Katie has extensive experience in developing and translating early-stage medical technologies and discoveries and providing formal educational training for aspiring medical entrepreneurs.  Dr. Reuther served as Director of Masters’ Studies for the Department of Biomedical Engineering and spearheaded the development of a graduate-level medical innovation program, including an interdisciplinary course available to scientists, engineers, and clinicians. Dr. Reuther provided advising and educational support to more than 100 student/faculty teams and start-ups, as they worked to develop and commercialize medical technologies. She will bring these extensive skills to PHT and Penn Bioengineering in two new, hands-on graduate courses in medical innovation centered around Penn Health-Tech ventures.”

Read the full announcement in OVPR news.

Alumni Spotlight: Christopher B. Rodell

Christopher B. Rodell completed his Ph.D. in Penn Bioengineering in 2016 and has since gone on to complete a postdoc at the Center for Systems Biology at Massachusetts General Hospital and Harvard Medical School. He is now an Assistant Professor in the School of Biomedical Engineering, Science and Health Systems at Drexel University. Chris caught up with the BE Blog to talk about his love of Philly and the Penn Bioengineering community:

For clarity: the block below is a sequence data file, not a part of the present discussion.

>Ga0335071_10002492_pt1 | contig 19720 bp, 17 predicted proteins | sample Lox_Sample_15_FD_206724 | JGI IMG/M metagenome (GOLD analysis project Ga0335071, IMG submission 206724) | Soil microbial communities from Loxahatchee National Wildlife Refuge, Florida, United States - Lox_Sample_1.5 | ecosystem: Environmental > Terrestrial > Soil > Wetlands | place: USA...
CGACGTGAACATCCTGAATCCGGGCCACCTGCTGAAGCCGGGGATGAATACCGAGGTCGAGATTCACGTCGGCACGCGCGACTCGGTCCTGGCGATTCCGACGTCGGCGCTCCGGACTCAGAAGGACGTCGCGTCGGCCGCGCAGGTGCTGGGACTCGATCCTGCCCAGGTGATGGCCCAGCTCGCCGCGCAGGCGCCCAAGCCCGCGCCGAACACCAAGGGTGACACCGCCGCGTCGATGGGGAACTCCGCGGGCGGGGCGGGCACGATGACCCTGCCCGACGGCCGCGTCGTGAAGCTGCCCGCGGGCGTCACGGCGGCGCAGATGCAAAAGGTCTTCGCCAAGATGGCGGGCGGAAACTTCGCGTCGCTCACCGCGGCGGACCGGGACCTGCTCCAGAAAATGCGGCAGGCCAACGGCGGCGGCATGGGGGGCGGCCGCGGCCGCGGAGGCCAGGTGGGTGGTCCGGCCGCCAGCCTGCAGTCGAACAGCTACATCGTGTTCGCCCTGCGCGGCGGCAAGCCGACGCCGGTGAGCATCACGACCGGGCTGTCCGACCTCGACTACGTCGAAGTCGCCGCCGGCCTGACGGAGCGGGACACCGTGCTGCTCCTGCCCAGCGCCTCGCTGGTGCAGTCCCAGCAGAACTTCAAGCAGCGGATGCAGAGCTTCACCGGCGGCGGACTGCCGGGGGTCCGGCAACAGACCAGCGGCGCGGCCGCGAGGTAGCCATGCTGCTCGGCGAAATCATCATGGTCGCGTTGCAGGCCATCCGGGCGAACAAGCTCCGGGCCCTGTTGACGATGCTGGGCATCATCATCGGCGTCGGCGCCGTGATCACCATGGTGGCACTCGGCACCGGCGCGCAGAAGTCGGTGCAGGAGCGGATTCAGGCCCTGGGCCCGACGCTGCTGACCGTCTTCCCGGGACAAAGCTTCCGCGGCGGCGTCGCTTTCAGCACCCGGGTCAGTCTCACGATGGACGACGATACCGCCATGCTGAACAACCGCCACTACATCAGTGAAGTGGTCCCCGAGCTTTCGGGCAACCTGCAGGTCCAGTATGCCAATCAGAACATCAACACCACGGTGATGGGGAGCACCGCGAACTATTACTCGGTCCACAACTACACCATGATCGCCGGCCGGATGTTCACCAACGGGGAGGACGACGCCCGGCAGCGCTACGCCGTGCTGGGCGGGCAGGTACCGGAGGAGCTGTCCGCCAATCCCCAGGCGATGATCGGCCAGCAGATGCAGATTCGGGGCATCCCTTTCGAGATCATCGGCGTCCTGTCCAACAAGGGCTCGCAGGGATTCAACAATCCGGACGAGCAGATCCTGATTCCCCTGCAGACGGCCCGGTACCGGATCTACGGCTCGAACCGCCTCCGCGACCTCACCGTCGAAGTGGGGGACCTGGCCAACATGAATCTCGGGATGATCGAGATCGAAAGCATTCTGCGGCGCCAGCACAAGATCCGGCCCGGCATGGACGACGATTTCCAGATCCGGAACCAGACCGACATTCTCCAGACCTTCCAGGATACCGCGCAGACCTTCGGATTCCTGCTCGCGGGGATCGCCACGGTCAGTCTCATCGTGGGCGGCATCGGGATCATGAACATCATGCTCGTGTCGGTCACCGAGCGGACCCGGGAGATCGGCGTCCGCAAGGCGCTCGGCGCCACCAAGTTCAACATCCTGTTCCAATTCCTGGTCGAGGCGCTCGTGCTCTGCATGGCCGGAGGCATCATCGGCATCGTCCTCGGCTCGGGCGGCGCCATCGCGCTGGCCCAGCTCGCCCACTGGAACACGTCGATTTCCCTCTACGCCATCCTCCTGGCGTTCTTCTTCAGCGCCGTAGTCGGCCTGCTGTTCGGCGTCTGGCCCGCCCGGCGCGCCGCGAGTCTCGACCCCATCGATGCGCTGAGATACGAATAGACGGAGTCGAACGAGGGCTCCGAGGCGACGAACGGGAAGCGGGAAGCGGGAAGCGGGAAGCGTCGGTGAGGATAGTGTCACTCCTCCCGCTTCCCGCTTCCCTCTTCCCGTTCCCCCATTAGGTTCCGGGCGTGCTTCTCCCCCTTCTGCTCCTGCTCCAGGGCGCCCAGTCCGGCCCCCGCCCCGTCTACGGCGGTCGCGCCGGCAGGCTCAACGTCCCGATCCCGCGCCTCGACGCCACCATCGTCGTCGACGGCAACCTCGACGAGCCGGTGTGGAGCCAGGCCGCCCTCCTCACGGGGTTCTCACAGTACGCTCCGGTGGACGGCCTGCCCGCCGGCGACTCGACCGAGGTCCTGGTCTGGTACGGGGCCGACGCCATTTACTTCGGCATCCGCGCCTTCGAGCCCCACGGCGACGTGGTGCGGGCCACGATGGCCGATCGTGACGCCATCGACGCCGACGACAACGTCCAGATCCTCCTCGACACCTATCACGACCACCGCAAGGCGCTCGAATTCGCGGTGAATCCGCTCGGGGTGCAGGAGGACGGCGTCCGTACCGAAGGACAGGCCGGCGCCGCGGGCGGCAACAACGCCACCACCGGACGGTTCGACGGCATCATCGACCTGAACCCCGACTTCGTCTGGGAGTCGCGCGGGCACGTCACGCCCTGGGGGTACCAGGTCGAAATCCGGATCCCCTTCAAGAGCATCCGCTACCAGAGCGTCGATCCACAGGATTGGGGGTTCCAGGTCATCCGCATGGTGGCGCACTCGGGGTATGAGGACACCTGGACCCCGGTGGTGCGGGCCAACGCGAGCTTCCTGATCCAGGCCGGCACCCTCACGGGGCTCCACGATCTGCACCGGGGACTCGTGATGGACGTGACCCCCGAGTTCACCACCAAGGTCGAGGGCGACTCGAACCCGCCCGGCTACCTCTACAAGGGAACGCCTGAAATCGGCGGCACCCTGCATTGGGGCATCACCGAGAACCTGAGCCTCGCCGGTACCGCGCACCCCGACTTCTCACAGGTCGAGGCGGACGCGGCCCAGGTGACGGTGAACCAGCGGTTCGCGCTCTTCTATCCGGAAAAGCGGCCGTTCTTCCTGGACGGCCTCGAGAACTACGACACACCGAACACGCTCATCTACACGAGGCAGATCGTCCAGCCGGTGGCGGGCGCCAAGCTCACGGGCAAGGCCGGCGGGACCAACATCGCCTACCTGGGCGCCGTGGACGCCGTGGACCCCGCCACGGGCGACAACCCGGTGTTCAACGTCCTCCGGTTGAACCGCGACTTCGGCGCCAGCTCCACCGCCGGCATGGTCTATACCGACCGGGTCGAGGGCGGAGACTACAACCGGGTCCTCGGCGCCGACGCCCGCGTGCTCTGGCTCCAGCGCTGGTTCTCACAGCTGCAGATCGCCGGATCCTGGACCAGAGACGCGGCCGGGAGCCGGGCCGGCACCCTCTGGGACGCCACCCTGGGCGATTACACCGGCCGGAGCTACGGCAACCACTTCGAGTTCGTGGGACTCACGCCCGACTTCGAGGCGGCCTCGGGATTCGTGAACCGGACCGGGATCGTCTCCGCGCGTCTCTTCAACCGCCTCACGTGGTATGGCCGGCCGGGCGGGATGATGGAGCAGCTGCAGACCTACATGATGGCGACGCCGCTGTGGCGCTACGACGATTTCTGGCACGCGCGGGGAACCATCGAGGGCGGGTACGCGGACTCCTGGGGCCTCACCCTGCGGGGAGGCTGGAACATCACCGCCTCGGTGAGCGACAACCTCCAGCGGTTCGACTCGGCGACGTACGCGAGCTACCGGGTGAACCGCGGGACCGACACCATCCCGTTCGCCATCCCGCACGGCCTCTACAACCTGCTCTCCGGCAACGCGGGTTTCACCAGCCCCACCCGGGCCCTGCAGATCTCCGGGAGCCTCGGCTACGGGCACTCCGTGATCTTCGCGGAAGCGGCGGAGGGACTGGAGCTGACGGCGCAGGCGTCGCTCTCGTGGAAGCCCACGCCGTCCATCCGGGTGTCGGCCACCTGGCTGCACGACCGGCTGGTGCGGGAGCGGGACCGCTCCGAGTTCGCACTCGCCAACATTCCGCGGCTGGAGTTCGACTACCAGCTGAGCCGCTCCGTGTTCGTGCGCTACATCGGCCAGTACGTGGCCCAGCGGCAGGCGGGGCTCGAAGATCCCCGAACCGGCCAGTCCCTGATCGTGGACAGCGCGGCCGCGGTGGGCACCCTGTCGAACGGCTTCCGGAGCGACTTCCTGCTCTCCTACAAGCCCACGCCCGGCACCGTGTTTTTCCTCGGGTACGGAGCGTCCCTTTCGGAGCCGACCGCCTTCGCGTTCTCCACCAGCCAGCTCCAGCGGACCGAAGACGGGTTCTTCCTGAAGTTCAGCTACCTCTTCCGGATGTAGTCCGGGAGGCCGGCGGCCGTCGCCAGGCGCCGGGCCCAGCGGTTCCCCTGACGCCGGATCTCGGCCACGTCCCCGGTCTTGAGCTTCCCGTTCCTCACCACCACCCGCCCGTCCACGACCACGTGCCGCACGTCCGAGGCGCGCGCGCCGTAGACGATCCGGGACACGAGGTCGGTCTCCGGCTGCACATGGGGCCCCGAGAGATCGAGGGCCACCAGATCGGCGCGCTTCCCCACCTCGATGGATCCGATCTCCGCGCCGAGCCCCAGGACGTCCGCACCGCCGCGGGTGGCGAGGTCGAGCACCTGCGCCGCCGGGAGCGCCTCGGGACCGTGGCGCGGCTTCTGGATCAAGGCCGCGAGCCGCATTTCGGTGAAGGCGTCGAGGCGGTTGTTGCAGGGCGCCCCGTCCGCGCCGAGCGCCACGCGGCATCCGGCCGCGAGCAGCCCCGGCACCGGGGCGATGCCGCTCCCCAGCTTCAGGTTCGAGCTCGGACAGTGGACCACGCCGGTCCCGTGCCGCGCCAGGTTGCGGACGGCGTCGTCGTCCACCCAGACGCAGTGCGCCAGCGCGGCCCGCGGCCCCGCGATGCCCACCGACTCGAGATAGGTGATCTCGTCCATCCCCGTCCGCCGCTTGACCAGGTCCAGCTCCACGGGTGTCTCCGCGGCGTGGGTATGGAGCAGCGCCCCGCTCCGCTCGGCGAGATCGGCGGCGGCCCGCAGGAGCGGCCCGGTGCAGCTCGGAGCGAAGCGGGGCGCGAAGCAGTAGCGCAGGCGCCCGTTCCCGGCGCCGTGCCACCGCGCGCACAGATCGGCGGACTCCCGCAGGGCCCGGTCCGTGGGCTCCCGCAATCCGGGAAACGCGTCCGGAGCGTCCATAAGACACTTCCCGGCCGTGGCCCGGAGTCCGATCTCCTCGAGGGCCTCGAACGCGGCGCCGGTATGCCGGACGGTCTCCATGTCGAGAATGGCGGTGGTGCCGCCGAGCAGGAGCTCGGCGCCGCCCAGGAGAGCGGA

Chris Rodell, Ph.D.

“Yes, Penn is a great place to study – it’s full of brilliant instructors and classmates. No big surprises there. But Penn Bioengineering is so much more than that! It’s a community with passion, grit, and great times that reflect the city as a whole.

I grew up in the South, so I didn’t really know much about the school or Philly in general when I first visited. But what stood out to me was the people. From the professors to the grad students and even the other visiting students, nearly everyone I met was genuinely excited to talk about their work and just wanted to have a good time doing it. Looking back, I realize that’s exactly what I needed to thrive in a research-based education. Whether studying for a class or pulling long hours at lab, it takes some grit to make it through an engineering degree. But being passionate and having others to share your excitement with make it fun. Penn Bioengineering is a really unique place where I always felt welcome to talk with anyone – the sense of community and openness is probably one of the biggest reasons for their great success in education, research, and productive collaboration.